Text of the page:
Adam Hollies

Adam Hollies (he/him) joined the CFSY in June 2022 as the Movement Building Program Associate. In spring 2021, he interned with the CFSY and jumped at the opportunity to return to the organization.

Throughout his time at the University of Rochester, Adam took several deeply impactful classes on criminal justice, abolition, and political organizing. Wanting to apply this learning into supporting substantive change, Adam volunteered with the Rochester Education Justice Initiative (REJI) and Turning Points Resource Center. With these organizations, he supported incarcerated and formerly incarcerated people and their loved ones and fought for criminal justice reform in New York State. Returning to DC to work at the CFSY, Adam intends to continue these efforts towards justice and champion transformative and healing practices for children.

Outside of work, Adam enjoys reading, playing music, commiserating about DC sports, and listening to his records. 

Catherine Jones

Catherine Jones joined the CFSY team in January 2020 and serves as the Co-Director of Outreach & Partnership Development. In this role, she holds leadership positions in both the Movement Building and Strategic Partnerships departments, responsible for helping bridge these areas of work. Catherine develops and implements a range of projects and initiatives, aimed at ensuring those returning from prison, particularly members of the Incarcerated Children’s Advocacy Network (ICAN), have meaningful opportunities to prosper and thrive. This includes fair chance hiring, systems change, and collecting and distributing concrete resources to CFSY’s network of directly impacted and formerly incarcerated individuals. Catherine also conceived of and oversees “Heart to Heart,” a program and support group for female-identified ICAN members to create and experience mentorship, crisis response, and peer support.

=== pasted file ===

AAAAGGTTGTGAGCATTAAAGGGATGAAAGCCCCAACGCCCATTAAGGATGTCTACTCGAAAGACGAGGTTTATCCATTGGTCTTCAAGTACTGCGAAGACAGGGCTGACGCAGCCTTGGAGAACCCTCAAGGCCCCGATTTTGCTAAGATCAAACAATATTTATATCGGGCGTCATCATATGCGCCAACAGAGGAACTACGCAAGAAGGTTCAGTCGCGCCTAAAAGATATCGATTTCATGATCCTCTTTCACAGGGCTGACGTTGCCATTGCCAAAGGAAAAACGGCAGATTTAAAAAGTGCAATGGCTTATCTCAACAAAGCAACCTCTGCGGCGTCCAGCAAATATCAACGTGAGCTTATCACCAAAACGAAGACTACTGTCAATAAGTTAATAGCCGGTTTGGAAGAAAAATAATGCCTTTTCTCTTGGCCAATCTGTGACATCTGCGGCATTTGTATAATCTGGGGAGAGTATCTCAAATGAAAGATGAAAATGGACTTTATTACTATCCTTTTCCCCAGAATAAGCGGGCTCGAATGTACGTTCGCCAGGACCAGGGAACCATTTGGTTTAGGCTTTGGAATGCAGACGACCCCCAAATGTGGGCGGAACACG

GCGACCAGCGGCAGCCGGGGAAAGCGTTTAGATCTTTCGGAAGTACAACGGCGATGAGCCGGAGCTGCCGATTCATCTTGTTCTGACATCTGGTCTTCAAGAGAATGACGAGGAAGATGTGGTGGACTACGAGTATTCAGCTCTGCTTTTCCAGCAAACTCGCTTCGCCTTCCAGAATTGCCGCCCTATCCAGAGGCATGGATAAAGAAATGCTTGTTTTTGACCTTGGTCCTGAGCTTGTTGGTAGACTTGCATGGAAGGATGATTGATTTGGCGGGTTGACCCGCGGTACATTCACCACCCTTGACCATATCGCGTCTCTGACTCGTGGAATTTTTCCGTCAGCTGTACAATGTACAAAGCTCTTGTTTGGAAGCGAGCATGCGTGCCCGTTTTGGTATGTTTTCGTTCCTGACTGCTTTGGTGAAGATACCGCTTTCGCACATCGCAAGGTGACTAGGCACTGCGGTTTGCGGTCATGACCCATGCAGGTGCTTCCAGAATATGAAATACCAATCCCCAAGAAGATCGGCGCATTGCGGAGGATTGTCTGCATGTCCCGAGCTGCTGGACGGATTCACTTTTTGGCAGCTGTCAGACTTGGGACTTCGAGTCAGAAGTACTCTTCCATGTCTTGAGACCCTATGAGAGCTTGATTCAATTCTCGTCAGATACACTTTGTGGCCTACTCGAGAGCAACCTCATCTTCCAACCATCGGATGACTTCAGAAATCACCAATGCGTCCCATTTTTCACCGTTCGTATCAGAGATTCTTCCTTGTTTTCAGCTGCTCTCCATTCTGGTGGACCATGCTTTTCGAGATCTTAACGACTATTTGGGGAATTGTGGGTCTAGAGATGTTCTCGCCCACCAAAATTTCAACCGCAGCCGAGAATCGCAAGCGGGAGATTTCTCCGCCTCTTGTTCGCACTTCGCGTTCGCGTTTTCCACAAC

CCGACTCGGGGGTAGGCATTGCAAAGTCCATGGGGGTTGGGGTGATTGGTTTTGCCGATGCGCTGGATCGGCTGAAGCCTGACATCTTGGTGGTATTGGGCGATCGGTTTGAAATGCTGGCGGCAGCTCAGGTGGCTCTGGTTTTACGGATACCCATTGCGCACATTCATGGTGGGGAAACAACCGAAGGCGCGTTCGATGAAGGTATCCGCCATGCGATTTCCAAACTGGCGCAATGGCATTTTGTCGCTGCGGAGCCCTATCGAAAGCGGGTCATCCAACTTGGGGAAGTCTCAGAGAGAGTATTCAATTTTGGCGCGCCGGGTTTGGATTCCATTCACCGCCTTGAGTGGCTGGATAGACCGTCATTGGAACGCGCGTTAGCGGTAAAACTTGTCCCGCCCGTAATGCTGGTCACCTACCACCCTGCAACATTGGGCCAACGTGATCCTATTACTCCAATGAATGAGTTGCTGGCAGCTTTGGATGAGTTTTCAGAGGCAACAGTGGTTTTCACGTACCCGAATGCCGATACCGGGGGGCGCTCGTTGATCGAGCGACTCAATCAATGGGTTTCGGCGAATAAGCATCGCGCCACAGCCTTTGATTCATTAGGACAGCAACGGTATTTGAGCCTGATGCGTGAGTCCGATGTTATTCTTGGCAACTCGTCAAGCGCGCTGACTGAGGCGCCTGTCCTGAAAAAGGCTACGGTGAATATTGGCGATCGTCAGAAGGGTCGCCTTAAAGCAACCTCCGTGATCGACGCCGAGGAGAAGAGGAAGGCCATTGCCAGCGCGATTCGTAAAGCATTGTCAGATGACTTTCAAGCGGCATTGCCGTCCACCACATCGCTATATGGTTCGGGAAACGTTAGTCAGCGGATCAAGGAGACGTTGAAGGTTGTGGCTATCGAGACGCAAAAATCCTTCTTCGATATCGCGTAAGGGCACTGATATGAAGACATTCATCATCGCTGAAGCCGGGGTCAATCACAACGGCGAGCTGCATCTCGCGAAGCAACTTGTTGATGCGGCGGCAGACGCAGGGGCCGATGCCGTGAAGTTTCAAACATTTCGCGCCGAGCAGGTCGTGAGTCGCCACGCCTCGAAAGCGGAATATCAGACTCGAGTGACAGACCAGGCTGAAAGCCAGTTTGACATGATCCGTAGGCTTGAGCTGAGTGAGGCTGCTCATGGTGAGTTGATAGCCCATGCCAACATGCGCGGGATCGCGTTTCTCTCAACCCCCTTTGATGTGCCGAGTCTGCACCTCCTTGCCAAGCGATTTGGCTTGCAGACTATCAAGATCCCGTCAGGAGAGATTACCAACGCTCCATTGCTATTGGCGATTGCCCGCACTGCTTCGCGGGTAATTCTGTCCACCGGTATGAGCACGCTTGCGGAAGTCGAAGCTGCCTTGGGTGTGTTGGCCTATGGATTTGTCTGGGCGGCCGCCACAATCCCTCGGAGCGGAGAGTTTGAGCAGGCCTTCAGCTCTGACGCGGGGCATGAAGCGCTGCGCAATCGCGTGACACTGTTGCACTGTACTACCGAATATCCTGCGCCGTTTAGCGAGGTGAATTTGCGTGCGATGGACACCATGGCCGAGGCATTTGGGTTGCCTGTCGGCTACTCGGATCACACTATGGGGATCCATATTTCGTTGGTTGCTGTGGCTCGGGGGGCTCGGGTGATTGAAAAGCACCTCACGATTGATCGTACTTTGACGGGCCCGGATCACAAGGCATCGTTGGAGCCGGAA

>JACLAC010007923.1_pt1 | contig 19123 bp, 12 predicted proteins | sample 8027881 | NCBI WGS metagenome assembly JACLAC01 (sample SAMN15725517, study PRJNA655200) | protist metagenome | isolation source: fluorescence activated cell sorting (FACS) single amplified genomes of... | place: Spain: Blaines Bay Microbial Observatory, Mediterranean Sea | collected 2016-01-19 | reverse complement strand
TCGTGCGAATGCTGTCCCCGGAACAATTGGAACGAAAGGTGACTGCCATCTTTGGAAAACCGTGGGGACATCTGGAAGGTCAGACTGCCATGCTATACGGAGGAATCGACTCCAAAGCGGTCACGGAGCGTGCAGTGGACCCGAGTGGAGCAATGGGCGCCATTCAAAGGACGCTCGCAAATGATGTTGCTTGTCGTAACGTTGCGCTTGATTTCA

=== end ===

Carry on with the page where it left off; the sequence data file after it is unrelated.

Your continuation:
Catherine is a seasoned and sought out public speaker and content expert on criminal justice reform. She presents nationally to diverse audiences, and her story and expertise has been highlighted in numerous articles, podcasts and documentaries.

Catherine herself is a formerly incarcerated youth and proud ICAN member. Incarcerated at the age of 13 for murder, she was released in 2015 at the age of 30. Her experiences as a child within the penal system sparked her passion to be a voice for those she left behind and for the ones who will come after her.

When not wearing her advocacy cape, Catherine relishes her role as Mommy to her two beautiful children.

Undrea Jones

Undrea “Gem” Jones joined the CFSY staff in February 2022. Gem spent more than 21 years in prison beginning at 16 years old. She utilized her time behind bars wisely, amassing an array of certifications and accomplishments that she put to use upon her release. She is an active member of several social justice and advocacy groups including the Incarcerated Children’s Advocacy Network and “The 539ers,” and she has testified before Congress to advocate for transparency in youth sentencing. Gem has also advocated for reform in the media, publishing editorials in the Arkansas Democrat and creating a Facebook page “What about us behind the walls,” dedicated to changing the narrative between the public and the “forgotten incarcerated.” She has also published and performed a powerful creative writing piece, “Compassion Works for All,” about a day on the inside of a maximum-security prison.